Muslim Governments’ Apathy toward the Plight of the Uighurs Suggests That Their Supposed Solidarity with Palestinians Ought Not Be Taken Seriously

In 2018, there was already evidence that the Chinese Communist Party was holding one million Uighurs in internment camps. Since then, Beijing’s persecution of this Muslim ethnic group, who mostly live in China’s northwestern Xinjiang province, has become both harsher and more extensive. Yet, as Elliott Abrams notes, a recent report from the Council of Foreign Relations states:

In July 2019, after a group of mostly European countries—and no Muslim-majority countries—signed a letter to the UN human rights chief condemning China’s actions, . . . more than three dozen states, including Pakistan and Saudi Arabia, signed their own letter praising China’s “remarkable achievements” in human rights and its “counterterrorism” efforts in Xinjiang.”

Moreover, very few Muslim countries have refrained from engaging in such apologetics. Abrams explains:

Realpolitik is perhaps the main explanation—but it is not the only one. It may be that for the Arab world, Uighurs do not evoke solidarity because they are not Arabs and perhaps because they are somehow regarded as less than authentic Muslims. They do not look like Arabs, the original Muslims; they do not speak Arabic. The treatment of non-Arabians in early Islam is a complex subject; after all, the non-Arabians were conquered peoples. . . . It should be unsurprising that there are today various forms of Arab collective consciousness and cultural identity, and that these affect national policy. It should be unsurprising that there is more solidarity among Arabs than among Muslims more broadly (though one can of course also question the degree of pan-Arab solidarity), even if Islam suggests the absolute equality of all believers.

But it is hard to avoid the conclusion that that solidarity is today mostly employed when raisons d’etat make it useful, and otherwise ignored. The losers are people like the Uighurs, who so badly need solidarity and support from fellow Muslims. And for others, the lesson is perhaps to dismiss statements that are called principled expressions of solidarity—with Palestinians, for example—when it does seem that solidarity is expressed in accord with no principles at all.

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Read more at Pressure Points

More about: Arab World, China, Islam, Uighurs

The New Iran Deal Will Reward Terrorism, Help Russia, and Get Nothing in Return

After many months of negotiations, Washington and Tehran—thanks to Russian mediation—appear close to renewing the 2015 agreement concerning the Iranian nuclear program. Richard Goldberg comments:

Under a new deal, Iran would receive $275 billion of sanctions relief in the first year and $1 trillion by 2030. [Moreover], Tehran would face no changes in the old deal’s sunset clauses—that is, expiration dates on key restrictions—and would be allowed to keep its newly deployed arsenal of advanced uranium centrifuges in storage, guaranteeing the regime the ability to cross the nuclear threshold at any time of its choosing. . . . And worst of all, Iran would win all these concessions while actively plotting to assassinate former U.S. officials like John Bolton, Mike Pompeo, and [his] adviser Brian Hook, and trying to kidnap and kill the Iranian-American journalist Masih Alinejad on U.S. soil.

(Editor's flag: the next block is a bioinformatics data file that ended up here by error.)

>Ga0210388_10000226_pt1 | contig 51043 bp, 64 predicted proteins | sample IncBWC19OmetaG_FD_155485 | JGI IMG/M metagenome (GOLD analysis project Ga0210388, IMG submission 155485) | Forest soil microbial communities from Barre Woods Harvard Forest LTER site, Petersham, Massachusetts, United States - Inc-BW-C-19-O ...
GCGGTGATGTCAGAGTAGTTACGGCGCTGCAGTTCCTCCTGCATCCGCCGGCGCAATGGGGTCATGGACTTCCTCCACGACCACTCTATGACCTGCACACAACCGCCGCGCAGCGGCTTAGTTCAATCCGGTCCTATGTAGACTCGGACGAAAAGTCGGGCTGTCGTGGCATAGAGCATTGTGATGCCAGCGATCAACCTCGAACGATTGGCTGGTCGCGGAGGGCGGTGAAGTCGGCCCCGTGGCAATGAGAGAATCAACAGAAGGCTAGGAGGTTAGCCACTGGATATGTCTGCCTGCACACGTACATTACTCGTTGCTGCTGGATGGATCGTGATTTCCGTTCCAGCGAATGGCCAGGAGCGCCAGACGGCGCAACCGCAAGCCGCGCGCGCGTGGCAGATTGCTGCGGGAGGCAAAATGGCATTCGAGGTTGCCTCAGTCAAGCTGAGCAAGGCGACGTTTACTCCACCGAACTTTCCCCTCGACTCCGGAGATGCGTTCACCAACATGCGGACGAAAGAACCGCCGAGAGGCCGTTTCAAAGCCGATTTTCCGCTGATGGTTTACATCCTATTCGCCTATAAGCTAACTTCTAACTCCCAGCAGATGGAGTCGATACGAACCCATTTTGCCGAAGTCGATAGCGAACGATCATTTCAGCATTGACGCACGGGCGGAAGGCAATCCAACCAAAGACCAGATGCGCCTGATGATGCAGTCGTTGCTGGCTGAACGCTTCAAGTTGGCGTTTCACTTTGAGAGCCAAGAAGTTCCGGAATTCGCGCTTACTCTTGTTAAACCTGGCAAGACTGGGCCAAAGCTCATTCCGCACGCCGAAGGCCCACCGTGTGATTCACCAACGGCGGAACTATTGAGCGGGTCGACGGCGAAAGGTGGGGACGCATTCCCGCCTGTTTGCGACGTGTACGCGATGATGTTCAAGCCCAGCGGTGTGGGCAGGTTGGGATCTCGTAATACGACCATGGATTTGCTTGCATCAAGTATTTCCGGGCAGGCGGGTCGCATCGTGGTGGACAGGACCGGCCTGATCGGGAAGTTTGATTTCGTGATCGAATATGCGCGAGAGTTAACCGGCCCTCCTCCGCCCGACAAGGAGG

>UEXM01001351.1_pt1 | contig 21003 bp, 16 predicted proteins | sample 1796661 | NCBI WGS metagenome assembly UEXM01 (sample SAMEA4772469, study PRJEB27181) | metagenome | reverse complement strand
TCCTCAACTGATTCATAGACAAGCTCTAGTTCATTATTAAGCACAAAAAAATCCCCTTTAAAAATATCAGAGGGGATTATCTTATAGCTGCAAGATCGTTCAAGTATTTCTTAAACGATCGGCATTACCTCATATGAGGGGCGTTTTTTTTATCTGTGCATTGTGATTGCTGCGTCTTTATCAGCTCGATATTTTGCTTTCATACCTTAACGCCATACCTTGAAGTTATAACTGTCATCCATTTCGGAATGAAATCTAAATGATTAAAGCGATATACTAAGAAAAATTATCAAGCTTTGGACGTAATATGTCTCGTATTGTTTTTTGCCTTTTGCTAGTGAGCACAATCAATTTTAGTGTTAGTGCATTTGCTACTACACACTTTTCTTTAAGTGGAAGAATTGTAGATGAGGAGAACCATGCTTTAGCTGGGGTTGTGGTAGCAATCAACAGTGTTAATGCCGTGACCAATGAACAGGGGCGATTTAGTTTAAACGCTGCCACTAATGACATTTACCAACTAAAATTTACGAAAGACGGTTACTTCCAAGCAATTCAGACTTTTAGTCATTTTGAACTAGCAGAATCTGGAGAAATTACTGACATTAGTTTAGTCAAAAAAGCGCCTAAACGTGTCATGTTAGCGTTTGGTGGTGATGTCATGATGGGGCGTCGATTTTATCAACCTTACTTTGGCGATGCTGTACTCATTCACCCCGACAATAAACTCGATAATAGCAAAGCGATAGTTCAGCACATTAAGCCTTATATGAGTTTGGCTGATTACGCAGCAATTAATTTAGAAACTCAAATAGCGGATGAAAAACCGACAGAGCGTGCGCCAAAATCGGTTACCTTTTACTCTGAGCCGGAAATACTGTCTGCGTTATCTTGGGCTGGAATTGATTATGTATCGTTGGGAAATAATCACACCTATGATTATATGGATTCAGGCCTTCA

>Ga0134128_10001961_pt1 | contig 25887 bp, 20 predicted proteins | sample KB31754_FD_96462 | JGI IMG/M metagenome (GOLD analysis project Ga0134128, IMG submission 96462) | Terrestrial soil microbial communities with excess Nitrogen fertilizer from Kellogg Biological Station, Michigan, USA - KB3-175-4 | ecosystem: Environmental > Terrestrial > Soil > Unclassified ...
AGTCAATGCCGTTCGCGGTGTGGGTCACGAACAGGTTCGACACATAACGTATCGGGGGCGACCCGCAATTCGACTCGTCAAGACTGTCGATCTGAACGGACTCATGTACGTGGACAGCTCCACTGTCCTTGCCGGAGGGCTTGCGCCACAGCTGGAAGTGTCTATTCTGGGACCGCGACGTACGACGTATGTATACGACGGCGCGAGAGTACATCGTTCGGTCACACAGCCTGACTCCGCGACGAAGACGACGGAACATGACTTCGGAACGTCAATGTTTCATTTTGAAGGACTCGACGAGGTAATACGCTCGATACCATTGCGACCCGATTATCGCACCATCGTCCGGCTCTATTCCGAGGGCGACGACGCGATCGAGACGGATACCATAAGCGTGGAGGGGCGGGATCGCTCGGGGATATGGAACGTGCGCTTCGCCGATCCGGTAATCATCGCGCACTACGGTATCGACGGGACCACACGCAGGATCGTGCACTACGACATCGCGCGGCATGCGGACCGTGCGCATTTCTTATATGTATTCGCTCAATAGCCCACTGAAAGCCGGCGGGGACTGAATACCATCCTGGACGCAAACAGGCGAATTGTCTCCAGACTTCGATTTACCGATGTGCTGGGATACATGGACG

Moscow, meanwhile, would receive billions of dollars to construct additional nuclear power plants in Iran, and potentially more for storage of nuclear material. . . . Following a visit by the Russian president Vladimir Putin to Tehran last month, Iran reportedly started transferring armed drones for Russian use against Ukraine. On Tuesday, Putin launched an Iranian satellite into orbit reportedly on the condition that Moscow can task it to support Russian operations in Ukraine.

With American and European sanctions on Russia escalating, particularly with respect to Russian energy sales, Putin may finally see net value in the U.S. lifting of sanctions on Iran’s financial and commercial sectors. While the return of Iranian crude to the global market could lead to a modest reduction in oil prices, thereby reducing Putin’s revenue, Russia may be able to head off U.S. secondary sanctions by routing key transactions through Tehran. After all, what would the Biden administration do if Iran allowed Russia to use its major banks and companies to bypass Western sanctions?

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Read more at Dispatch

More about: Iran nuclear deal, Russia, U.S. Foreign policy